Learned changes in outcome associability

Quigley, Martyn C., Eatherington, Carla J. and Haselgrove, Mark (2017) Learned changes in outcome associability. Quarterly Journal of Experimental Psychology . ISSN 1747-0226 (In Press)

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When a cue reliably predicts an outcome, the associability of that cue will change. Associative theories of learning propose this change will persist even when the same cue is paired with a different outcome. These theories, however, do not extend the same privilege to an outcome; an outcome’s learning history is deemed to have no bearing on subsequent new learning involving that outcome. Two experiments were conducted which sought to investigate this assumption inherent in these theories using a serial letter-prediction task. In both experiments participants were exposed, in Stage 1, to a predictable outcome (‘X’) and an unpredictable outcome (‘Z’). In Stage 2 participants were exposed to the same outcomes preceded by novel cues which were equally predictive of both outcomes. Both experiments revealed that participants’ learning toward the previously predictable outcome was more rapid in Stage 2 than the previously unpredicted outcome. The implications of these results for theories of associative learning are discussed.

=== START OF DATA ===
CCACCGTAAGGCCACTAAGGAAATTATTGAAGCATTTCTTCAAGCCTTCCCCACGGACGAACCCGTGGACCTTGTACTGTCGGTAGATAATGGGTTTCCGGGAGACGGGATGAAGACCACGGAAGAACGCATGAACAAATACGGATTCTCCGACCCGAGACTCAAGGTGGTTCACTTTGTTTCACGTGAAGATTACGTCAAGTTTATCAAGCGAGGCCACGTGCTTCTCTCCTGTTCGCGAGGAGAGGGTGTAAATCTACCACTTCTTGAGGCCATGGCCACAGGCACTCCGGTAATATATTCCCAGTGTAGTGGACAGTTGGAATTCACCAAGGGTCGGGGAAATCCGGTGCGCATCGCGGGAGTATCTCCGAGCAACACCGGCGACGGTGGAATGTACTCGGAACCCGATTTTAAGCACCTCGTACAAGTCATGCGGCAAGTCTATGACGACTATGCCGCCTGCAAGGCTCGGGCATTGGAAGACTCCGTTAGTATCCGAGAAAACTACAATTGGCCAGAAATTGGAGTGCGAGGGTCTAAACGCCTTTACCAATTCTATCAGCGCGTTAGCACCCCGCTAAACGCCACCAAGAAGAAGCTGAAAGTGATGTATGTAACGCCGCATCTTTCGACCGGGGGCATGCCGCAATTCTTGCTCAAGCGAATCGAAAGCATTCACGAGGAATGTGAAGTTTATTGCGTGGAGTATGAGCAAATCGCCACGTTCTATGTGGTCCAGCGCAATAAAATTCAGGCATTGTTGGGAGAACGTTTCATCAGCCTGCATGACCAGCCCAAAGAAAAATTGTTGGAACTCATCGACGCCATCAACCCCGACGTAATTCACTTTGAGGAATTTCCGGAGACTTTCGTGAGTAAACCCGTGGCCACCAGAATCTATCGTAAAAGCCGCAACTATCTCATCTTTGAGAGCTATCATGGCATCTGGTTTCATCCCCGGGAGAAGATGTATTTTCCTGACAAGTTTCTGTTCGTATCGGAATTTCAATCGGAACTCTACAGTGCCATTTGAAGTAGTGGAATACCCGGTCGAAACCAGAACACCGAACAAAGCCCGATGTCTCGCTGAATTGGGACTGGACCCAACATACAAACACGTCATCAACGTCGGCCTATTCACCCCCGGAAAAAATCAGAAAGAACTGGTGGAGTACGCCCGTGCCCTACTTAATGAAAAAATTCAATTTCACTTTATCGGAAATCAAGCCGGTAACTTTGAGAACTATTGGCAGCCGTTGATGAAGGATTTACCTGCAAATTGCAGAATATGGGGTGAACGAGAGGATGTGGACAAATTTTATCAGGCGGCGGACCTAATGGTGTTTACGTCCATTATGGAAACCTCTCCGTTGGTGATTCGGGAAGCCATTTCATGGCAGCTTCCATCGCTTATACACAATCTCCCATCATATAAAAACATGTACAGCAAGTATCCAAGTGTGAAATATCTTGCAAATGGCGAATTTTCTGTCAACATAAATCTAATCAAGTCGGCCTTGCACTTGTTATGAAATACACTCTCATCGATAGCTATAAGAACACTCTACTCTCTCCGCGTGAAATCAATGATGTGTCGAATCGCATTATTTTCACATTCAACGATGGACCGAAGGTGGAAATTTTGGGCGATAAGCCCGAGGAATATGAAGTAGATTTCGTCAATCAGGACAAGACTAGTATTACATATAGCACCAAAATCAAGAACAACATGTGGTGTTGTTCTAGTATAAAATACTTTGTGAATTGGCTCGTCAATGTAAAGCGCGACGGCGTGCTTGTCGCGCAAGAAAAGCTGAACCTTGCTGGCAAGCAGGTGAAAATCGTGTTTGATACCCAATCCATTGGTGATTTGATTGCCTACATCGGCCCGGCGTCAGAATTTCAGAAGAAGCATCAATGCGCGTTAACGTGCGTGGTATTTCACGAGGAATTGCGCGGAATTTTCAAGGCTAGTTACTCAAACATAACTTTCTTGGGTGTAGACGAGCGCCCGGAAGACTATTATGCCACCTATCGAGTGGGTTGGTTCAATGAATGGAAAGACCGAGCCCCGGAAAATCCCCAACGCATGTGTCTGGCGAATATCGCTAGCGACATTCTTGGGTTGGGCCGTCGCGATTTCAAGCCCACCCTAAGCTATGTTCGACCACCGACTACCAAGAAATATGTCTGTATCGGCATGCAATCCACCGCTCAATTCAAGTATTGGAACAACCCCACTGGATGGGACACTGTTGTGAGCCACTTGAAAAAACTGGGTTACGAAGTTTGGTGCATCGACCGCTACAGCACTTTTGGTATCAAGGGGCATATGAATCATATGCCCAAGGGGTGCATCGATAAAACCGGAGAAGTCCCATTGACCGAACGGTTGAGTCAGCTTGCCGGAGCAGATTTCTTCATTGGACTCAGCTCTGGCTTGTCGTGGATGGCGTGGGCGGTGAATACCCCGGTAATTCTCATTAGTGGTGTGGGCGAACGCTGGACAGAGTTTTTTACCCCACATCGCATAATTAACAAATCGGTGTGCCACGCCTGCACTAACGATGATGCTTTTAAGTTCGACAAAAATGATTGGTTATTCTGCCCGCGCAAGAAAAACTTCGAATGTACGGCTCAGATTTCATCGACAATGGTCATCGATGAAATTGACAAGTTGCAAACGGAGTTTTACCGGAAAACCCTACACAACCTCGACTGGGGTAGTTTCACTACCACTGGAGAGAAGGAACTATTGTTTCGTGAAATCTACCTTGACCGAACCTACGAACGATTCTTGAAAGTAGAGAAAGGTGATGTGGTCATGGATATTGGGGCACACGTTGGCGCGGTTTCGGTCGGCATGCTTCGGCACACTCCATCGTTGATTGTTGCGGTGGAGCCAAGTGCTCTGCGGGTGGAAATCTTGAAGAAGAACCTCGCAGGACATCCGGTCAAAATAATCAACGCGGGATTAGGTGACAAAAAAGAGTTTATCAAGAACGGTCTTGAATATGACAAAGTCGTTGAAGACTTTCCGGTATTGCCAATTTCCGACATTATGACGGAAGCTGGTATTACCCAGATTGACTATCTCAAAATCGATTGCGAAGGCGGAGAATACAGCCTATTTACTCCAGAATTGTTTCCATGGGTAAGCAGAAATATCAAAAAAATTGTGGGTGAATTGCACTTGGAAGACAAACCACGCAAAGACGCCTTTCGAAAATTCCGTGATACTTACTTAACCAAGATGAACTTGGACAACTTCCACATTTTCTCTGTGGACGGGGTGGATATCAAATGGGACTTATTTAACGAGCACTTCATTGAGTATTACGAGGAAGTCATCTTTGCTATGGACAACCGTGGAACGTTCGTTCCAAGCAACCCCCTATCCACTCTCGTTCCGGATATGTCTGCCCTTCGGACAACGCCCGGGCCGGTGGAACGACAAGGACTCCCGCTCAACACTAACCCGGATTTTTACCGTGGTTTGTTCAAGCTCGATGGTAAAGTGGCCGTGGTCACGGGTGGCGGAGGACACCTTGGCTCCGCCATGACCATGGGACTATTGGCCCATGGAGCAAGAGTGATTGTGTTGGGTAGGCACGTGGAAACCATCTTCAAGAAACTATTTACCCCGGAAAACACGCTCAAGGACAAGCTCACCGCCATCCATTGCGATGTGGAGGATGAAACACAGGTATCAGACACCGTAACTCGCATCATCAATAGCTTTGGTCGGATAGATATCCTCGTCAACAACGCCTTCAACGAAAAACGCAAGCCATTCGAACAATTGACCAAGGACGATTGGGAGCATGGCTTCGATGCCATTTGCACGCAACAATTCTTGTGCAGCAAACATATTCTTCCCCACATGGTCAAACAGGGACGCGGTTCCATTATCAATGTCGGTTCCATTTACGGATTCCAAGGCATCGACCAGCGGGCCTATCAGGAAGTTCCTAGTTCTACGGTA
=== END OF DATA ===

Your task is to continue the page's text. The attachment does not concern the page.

Item Type: Article
RIS ID: https://nottingham-repository.worktribe.com/output/866929
Additional Information: This is an Accepted Manuscript of an article published by Taylor & Francis in The Quarterly Journal of Experimental Psychology on 19 Jun 2017, available online: http://www.tandfonline.com/10.1080/17470218.2017.1344258
Keywords: outcome processing, learning, associability, attention, associative Learning
Schools/Departments: University of Nottingham, UK > Faculty of Science > School of Psychology
Identification Number: https://doi.org/10.1080/17470218.2017.1344258
Depositing User: Quigley, Martyn
Date Deposited: 31 Jul 2017 13:20
Last Modified: 04 May 2020 18:50
URI: https://eprints.nottingham.ac.uk/id/eprint/44391

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